Fitzwilliam Museum – from personal to public

A museum doesn’t begin with an empty building waiting to be filled. What is usually the catalyst is a bequest, and a generous one that requires space – the repository.
The Fitzwilliam Museum in Cambridge began with such a bequest by Richard Fitzwilliam, 7th Viscount in 1816 of his art collection and library, plus £100,000 (substantial!). The collection was housed in a school, moving in 1842 to part of Cambridge University until the Founders Building was completed 1848. The frontage was added in 1875 – more Greek columns, a major feature of Victorian museums.
But one bequest wasn’t the end. Another was made in 1912 including 84 paintings, so the building grew with an extension added in 1931, paid for by another generous benefactor.
The legacy of such deposits creates a museum without a strong theme. This is not a war museum, or a science museum. Unlike museums established by explorers, there aren’t stuffed animals, nor the archaeological finds of the local county. The Fitzwilliam reflects the wealth of its founders with its five departments: antiquities, coins and medals, manuscripts and books, paintings and drawings, and applied arts.
The music manuscripts include the largest collection of virginal music written by the Elizabethan greats: Byrd, Gibbons and Tallis. The Egyptian exhibition is the best outside of the British Museum, while the paintings represented a list of the famous painters you would expect to find in national galleries, including twenty-five water colours by Turner, The Last of England (voted 8th greatest painting by a BBC Radio 4 poll) and bronze statues that might be by Michelangelo.
Pots, vase, jewellery, fans, Islamic art, clocks and ceramics. It’s no wonder the Fitzwilliam has a fantastic reputation. If you love a museum of antiquities and art, then add it to your list.
Can you imagine the insurance?

It’s a curator’s worst nightmare to have your objects damaged or stolen. Both have happened at the Fitzwilliam.

2006: a visitor tripped over three Qing Dynasty vases and smashed them. They were reconstructed and put safely behind glass, where they should have probably been in the first place. The lost of artwork to damage, intentional or accidental, and where restoration has been possible, standards vary, mostly due to a lack of understanding at the time of its conservation. Is it right leave a damaged work as it is, or attempt to repair it, and in doing so fail, making it only worse in appearance? There have been some notable cases of disastrous restorations. On the whole, though, the conservationists do a remarkable job of resurrecting objects. It is a costly business though both in time and resources.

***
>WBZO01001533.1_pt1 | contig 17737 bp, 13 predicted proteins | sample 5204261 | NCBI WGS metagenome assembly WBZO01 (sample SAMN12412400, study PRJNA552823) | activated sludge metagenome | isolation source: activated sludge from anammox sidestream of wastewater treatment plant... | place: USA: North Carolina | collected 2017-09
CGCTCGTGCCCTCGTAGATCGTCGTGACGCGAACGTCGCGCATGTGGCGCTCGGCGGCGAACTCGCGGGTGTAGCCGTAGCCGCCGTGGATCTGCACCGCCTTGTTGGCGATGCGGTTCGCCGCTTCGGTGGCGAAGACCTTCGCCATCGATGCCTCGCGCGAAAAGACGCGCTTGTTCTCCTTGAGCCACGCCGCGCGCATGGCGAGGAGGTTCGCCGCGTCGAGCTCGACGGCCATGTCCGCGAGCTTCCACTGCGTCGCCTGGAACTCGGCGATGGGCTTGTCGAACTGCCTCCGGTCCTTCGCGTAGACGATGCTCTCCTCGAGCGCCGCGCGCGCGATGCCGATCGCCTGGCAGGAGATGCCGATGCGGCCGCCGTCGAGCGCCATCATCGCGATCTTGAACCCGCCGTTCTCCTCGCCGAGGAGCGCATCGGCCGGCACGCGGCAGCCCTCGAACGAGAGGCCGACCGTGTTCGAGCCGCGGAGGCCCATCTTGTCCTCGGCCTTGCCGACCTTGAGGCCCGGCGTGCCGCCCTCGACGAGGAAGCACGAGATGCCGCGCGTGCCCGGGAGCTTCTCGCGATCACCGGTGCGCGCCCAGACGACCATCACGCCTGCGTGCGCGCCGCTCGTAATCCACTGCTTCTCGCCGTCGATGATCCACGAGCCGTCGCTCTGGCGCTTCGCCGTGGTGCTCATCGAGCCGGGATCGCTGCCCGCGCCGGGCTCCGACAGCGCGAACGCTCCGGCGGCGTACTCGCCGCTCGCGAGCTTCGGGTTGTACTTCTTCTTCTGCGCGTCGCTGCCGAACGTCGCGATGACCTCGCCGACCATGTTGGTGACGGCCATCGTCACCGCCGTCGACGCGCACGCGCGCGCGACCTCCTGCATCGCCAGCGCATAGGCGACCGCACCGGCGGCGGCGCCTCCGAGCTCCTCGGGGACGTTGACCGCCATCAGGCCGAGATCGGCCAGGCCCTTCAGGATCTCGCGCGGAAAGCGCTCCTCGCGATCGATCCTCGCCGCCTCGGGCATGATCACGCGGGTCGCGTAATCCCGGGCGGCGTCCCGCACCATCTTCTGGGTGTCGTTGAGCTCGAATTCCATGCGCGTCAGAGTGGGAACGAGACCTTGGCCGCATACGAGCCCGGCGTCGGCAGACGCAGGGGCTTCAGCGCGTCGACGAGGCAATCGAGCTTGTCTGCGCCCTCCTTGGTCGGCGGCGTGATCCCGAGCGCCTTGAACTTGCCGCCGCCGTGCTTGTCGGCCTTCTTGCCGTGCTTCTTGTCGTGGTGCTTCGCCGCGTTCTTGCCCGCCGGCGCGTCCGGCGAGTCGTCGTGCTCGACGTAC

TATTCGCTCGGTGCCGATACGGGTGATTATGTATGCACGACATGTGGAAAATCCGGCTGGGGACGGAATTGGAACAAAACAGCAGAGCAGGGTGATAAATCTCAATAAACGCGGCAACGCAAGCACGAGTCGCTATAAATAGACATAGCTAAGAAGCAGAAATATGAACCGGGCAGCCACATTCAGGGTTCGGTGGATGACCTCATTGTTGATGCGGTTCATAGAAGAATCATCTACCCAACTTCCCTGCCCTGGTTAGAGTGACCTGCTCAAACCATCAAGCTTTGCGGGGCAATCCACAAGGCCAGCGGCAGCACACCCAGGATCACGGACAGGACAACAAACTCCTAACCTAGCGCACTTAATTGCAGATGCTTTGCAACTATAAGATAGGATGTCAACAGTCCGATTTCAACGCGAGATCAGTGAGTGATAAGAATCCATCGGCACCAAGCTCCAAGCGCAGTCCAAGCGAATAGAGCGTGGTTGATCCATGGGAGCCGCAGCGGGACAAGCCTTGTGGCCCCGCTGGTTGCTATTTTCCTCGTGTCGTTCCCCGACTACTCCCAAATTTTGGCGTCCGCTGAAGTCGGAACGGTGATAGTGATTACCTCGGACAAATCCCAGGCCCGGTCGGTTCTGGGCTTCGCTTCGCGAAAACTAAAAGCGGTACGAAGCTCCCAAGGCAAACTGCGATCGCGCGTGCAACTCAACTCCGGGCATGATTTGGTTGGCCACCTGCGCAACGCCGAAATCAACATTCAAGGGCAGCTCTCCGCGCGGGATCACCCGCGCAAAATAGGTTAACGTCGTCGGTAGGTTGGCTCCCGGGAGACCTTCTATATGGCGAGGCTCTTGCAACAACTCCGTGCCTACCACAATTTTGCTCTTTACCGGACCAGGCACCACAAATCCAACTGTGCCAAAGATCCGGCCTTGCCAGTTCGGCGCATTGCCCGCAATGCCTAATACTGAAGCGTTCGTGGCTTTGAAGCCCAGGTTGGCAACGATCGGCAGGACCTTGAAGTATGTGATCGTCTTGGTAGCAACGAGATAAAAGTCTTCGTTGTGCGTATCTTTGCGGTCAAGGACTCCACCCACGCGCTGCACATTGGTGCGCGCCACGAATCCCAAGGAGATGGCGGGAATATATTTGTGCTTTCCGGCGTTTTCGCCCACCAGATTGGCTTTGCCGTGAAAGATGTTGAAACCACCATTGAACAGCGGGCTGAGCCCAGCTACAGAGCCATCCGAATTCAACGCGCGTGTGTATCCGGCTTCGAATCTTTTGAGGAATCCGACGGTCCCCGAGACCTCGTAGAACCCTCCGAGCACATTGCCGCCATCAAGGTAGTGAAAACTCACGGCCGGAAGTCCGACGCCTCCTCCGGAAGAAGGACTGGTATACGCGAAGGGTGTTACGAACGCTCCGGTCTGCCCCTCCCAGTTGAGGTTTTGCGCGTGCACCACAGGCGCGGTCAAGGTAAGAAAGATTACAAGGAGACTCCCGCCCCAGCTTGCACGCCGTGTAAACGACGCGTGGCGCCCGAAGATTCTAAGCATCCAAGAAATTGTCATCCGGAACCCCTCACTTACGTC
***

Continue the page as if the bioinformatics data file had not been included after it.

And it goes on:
2012: a collection of Chinese jade was stolen and recovered. The burglars were sent to jail. This was probably lucky, only a small percentage of stolen art is ever recovered. There are missing Rembrandts, Van Goghs, and Picassos. Selfishly kept by privateers and lost to world of art.

So while a bequest might begin a museum’s life, keeping it going takes dedication and money, and good security systems. Fitzwilliam is free to visit, for now.

If you could found a museum, what would you put in it?



  1. Wendy Janes · · Reply

    That’s such a good question. If I could found a museum, what would I put in it? I’d rather like my museum to showcase theatre, TV and film costumes. It would be a mix of creativity, history and popular culture, with a special area for people to create their own costumes either using scraps of material or a computer program.

    Liked by 1 person

    1. I think my museum would be eclectic with my background in sciences, music and art, and plenty of history too. I would like to visit your museum, especially the film costumes.


  2. Another fascinating story.
    I’m becoming very fascinated with the way museums came into being. It’s often a story to tell,a nd very often, I see, is quite surprising 🙂

    The Old Shelter – The Great War


  3. So many museums to see so little time. I think a museum of musical instruments from around the globe would be cool. It would be good to have an auditorium and live musical performances with the instruments.

    My “F” song today:

    Liked by 1 person

    1. I would love to have a museum of flutes from around the world as I’m a flautist. So far I have about 6.

      Liked by 1 person

      1. That would be awesome. Making music makes the world a lighter place. I’m guessing you like the Jethro Tull songs?


  4. Hi Rachel – another very interesting post about a museum I dare say I will never get to see. But good thought provoking questions. I guess I like Museums about technology – how it has changed over the years. That and or social history or domestic stuff.


    1. I worked in a science museum, so I’m a bit biased towards to technology ones.


  5. I used to work opposite the Fitzwilliam Museum so would sometimes have a quick wander around there on my lunchbreak but there was so much to see!
    I think if I curated a museum it would be for different forms of media like films and comics that are sometimes seen as “lesser than” when it comes to artistic value.
    My A-Z in April is all about characters I love. Latest post: O is for Sally Owens.

    Liked by 1 person

    1. Must have been a lovely way to spend a lunch break.


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